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ADHD in the News - March 1, 2012
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ADHD in the News - March 1, 2012

A weekly news digest** from the National Resource Center on ADHD: A Program of CHADD

  1. Impulsive Kids Play More Video Games, and Kids Who Play More Video Games May Become More Impulsive (ScienceDaily, February 23, 2012)

    "Impulsive children with attention problems tend to play more video games, while kids in general who spend lots of time video gaming may also develop impulsivity and attention difficulties, according to new research published by the American Psychological Association..." Full Story

  2. A Delicate Brain: Ethical and Practical Considerations for the Use of Medications in Very Young Children (Psychiatric Times, February 28, 2012)

    "The debate is growing. Amidst federal inquiries into financial ties to pharmaceutical companies by researchers, decreasing interface between academic institutions and pharmaceutical companies, and decreasing research funding available from the NIH, the use of psychotropic medications--particularly atypical antipsychotics and stimulants--remains mired in controversy...Our youngest and most vulnerable children--those with significant mental health concerns for whom psychotropic medications are prescribed--are most affected by this controversy..." Full Story

  3. Chemical exposures cause child IQ losses that rival major diseases (Environmental Health News, February 24, 2012)

    "Three common environmental chemicals--lead, organophosphate pesticides and methylmercury--may have effects on children's IQ in the overall population to the impacts of major medical conditions such as preterm birth or ADHD--two of the most prevalent in U.S. children. The finding from this reanalysis of published data hints that the societal toll of exposures to these invisible yet widespread contaminants--lead, organophosphate pesticides and methylmercury--may be more severe than what previous studies of individual risk would suggest..." Full Story

  4. Canines Contribute to Health (New University, February 28, 2012)

    "Assistant clinical professor of pediatrics and UC Irvine alumna Sabrina Schuck has been conducting research with therapy dogs and young children in order to find evidentiary support for the idea and anecdotes that dogs are good for children with ADHD. Engaged in a $2.2 million study at the UC Irvine Child Development Center, Schuck wants to see if the benefits of pet-assisted therapy can improve the social skills of children with Attention-Deficit/Hyperactivity Disorder..." Full Story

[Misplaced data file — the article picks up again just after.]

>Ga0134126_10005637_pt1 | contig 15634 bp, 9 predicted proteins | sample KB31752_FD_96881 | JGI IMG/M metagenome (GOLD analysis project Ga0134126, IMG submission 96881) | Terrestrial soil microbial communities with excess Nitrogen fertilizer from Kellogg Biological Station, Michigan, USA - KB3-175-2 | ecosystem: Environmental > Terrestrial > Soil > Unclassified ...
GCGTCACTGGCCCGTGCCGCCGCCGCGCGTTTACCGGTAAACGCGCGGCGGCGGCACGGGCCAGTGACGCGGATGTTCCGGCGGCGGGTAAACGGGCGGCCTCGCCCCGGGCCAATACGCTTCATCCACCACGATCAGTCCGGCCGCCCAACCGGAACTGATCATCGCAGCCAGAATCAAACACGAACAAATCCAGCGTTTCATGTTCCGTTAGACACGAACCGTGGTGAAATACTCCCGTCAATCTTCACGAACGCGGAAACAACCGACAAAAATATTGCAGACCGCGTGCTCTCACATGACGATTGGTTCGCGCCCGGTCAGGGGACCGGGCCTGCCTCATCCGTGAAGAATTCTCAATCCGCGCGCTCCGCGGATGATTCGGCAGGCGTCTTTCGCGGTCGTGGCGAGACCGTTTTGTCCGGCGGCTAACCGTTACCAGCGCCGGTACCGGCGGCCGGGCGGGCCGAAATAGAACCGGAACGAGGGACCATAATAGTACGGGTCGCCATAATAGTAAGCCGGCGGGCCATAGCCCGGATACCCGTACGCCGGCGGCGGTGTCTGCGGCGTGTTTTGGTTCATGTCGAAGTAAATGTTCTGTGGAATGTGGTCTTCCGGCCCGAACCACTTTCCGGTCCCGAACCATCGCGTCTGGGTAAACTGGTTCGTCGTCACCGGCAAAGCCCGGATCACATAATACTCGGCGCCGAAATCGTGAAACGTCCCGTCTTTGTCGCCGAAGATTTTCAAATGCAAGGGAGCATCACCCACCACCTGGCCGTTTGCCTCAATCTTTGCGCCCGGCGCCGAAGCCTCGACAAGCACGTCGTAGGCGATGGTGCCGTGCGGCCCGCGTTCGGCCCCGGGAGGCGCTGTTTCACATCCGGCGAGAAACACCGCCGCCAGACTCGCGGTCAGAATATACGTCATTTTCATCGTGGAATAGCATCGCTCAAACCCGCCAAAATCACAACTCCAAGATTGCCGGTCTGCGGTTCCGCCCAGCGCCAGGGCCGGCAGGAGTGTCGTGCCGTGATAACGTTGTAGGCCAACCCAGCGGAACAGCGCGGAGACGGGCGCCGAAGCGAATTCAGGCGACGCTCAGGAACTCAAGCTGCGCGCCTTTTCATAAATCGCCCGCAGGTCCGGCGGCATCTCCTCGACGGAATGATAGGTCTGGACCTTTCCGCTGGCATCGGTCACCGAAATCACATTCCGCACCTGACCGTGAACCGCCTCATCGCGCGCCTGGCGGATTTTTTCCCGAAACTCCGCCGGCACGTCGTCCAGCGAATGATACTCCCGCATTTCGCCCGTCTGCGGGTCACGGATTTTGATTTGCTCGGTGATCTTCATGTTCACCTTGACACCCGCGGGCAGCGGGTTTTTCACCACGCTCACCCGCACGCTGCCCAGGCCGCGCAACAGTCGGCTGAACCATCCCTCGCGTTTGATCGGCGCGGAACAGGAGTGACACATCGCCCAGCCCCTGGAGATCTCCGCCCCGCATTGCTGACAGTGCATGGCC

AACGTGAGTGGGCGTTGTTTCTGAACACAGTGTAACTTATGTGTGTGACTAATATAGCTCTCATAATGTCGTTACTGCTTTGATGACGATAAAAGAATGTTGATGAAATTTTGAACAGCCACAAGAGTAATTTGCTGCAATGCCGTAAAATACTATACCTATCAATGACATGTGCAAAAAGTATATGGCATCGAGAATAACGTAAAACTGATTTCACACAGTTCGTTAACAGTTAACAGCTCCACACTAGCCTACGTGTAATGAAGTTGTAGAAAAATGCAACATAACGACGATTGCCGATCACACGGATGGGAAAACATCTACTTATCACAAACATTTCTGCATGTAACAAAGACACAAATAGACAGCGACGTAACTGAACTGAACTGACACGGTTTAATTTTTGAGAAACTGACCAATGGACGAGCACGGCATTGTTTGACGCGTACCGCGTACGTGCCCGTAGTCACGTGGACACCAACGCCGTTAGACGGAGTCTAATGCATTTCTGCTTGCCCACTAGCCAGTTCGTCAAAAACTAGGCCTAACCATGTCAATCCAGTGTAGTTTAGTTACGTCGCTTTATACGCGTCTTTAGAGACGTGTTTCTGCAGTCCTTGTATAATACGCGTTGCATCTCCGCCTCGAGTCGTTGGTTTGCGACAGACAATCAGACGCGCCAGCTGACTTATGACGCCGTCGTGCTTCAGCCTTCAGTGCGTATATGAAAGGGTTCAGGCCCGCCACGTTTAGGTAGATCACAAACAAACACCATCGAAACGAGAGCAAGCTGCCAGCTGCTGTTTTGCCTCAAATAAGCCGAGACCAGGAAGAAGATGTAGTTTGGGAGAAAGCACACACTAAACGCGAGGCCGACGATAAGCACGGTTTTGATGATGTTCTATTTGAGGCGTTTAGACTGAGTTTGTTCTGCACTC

5. When it's Hard to Concentrate - ADHD spending on the rise (dailyRX, February 28, 2012)

    "In our modern world of cell phones, computers and mobile devices, it's hard enough to concentrate. Add a genetic predisposition to attention-deficit hyperactivity disorder (ADHD), and you might find yourself using medication to keep you focused. If you do, you're not alone. In an observational study that spanned almost ten years, researchers found some interesting trends among how many people are using pharmaceuticals to treat ADHD and how much those drugs cost..." Full Story

  6. Notre Dame College program helps students with learning disabilities thrive in higher-education setting (Cleveland.com, February 25, 2012)

    "Notre Dame's Academic Support Center offers intensive one-on-one services. Students are tutored at least four hours a week by adults with professional degrees, meet with learning specialists and are offered career services and help with time management and study and organizational skills..." Full Story

  7. Special education network helps parents (East Valley Tribune [Tempe, AZ], February 29, 2012)

    "With a son diagnosed with Attention Deficit and Hyperactivity Disorder (ADHD) and another with Asperger's Syndrome, Teresa Welsh knows first-hand what it means to advocate for her children at their schools...Welsh created workshops and webinars to help like-minded parents. But she felt more could be done. So with the help of another parent in a similar situation, she created the newly launched Arizona Special Education Network..." Full Story

**Disclaimer: Neither CHADD, the National Resource Center on ADHD, nor the Centers for Disease Control and Prevention endorses, supports, represents or guarantees the truthfulness, accuracy, or reliability of any included articles nor endorses any opinions expressed in any articles included in ADHD in the News. CHADD and the National Resource Center on ADHD merely provide access to such content as a service to you.

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